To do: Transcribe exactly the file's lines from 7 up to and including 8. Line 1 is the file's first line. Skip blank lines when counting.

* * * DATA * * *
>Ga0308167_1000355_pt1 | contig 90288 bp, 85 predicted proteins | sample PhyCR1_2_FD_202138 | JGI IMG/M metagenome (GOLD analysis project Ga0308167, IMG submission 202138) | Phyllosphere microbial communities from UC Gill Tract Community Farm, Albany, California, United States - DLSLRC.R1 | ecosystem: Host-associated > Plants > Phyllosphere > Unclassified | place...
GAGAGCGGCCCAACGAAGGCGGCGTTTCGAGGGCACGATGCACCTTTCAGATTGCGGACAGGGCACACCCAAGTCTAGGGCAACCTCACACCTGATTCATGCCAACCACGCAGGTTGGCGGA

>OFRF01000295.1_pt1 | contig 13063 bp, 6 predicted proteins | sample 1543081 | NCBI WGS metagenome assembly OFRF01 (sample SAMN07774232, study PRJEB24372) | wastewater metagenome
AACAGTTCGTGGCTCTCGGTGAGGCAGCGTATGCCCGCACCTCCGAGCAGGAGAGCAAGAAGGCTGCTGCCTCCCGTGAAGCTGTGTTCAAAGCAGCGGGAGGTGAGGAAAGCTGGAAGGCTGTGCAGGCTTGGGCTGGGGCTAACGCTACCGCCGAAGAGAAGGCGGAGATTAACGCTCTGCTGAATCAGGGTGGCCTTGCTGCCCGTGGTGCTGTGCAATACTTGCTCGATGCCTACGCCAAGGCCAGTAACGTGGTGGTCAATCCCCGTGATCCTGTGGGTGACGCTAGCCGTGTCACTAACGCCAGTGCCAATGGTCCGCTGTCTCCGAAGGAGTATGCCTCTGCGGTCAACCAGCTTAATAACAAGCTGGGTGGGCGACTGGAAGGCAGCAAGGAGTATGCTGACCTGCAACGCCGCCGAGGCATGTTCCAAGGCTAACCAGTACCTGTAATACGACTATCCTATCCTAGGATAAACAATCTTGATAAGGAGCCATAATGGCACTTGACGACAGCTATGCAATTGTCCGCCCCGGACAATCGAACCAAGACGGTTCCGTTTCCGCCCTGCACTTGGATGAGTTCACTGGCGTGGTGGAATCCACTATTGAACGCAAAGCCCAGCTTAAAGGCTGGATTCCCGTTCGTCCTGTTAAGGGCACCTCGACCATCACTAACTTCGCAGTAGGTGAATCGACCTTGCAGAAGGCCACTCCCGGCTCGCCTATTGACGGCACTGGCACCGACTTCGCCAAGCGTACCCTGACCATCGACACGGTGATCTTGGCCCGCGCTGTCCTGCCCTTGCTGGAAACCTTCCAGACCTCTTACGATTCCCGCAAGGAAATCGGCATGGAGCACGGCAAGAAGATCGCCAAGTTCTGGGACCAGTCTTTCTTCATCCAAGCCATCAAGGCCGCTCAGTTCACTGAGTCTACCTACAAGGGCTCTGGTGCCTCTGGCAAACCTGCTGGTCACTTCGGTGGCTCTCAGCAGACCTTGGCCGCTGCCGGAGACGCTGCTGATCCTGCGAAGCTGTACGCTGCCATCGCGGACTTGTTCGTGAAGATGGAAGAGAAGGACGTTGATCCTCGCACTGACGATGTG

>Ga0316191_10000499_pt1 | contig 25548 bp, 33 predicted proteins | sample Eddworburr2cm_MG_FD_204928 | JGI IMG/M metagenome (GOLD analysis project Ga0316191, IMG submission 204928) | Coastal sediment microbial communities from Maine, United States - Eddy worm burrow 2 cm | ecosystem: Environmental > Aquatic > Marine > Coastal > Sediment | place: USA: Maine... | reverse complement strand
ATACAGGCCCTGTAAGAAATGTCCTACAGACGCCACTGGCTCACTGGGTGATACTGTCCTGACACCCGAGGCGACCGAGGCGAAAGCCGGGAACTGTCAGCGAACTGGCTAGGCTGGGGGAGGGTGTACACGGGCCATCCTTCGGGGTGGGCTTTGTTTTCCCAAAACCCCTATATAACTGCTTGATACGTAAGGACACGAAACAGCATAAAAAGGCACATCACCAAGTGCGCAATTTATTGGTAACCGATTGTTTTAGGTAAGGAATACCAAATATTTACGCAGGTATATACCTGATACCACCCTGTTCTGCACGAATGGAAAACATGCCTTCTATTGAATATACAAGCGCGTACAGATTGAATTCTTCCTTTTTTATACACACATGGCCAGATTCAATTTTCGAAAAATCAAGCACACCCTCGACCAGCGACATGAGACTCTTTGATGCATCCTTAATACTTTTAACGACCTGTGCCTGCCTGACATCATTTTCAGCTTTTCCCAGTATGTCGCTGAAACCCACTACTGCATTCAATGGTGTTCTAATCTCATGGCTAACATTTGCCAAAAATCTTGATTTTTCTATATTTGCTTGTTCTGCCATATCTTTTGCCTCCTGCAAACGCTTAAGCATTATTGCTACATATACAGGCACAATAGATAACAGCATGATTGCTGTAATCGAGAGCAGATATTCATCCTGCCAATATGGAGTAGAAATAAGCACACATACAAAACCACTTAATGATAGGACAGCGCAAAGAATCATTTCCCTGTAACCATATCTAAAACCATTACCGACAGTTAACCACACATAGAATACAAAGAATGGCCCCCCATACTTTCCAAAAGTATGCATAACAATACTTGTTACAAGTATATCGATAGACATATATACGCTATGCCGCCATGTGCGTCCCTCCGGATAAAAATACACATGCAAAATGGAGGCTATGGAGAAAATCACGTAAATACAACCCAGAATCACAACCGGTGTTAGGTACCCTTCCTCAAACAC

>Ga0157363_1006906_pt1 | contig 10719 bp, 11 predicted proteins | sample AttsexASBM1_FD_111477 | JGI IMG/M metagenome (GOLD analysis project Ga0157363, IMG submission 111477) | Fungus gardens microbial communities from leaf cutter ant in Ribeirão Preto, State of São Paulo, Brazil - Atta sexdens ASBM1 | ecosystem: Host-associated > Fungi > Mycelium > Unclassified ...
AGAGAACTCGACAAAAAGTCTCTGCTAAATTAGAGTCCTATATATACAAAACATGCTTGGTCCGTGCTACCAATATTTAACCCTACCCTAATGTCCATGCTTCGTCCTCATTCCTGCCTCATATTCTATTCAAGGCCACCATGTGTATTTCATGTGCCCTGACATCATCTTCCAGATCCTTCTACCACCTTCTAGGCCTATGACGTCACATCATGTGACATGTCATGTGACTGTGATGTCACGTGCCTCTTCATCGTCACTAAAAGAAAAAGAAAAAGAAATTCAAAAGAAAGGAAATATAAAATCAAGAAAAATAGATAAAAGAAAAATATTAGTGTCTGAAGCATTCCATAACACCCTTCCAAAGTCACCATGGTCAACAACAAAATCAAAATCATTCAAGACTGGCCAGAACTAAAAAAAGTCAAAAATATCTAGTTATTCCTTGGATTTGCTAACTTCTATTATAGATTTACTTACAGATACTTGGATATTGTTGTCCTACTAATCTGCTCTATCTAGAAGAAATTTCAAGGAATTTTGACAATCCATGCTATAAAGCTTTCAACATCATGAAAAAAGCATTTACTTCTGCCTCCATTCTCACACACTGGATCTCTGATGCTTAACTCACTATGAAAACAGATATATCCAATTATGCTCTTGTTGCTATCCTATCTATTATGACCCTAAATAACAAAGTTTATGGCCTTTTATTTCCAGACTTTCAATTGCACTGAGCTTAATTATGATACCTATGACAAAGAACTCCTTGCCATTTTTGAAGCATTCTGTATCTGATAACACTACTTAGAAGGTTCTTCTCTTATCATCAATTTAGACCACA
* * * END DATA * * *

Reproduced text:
>Ga0157363_1006906_pt1 | contig 10719 bp, 11 predicted proteins | sample AttsexASBM1_FD_111477 | JGI IMG/M metagenome (GOLD analysis project Ga0157363, IMG submission 111477) | Fungus gardens microbial communities from leaf cutter ant in Ribeirão Preto, State of São Paulo, Brazil - Atta sexdens ASBM1 | ecosystem: Host-associated > Fungi > Mycelium > Unclassified ...
AGAGAACTCGACAAAAAGTCTCTGCTAAATTAGAGTCCTATATATACAAAACATGCTTGGTCCGTGCTACCAATATTTAACCCTACCCTAATGTCCATGCTTCGTCCTCATTCCTGCCTCATATTCTATTCAAGGCCACCATGTGTATTTCATGTGCCCTGACATCATCTTCCAGATCCTTCTACCACCTTCTAGGCCTATGACGTCACATCATGTGACATGTCATGTGACTGTGATGTCACGTGCCTCTTCATCGTCACTAAAAGAAAAAGAAAAAGAAATTCAAAAGAAAGGAAATATAAAATCAAGAAAAATAGATAAAAGAAAAATATTAGTGTCTGAAGCATTCCATAACACCCTTCCAAAGTCACCATGGTCAACAACAAAATCAAAATCATTCAAGACTGGCCAGAACTAAAAAAAGTCAAAAATATCTAGTTATTCCTTGGATTTGCTAACTTCTATTATAGATTTACTTACAGATACTTGGATATTGTTGTCCTACTAATCTGCTCTATCTAGAAGAAATTTCAAGGAATTTTGACAATCCATGCTATAAAGCTTTCAACATCATGAAAAAAGCATTTACTTCTGCCTCCATTCTCACACACTGGATCTCTGATGCTTAACTCACTATGAAAACAGATATATCCAATTATGCTCTTGTTGCTATCCTATCTATTATGACCCTAAATAACAAAGTTTATGGCCTTTTATTTCCAGACTTTCAATTGCACTGAGCTTAATTATGATACCTATGACAAAGAACTCCTTGCCATTTTTGAAGCATTCTGTATCTGATAACACTACTTAGAAGGTTCTTCTCTTATCATCAATTTAGACCACA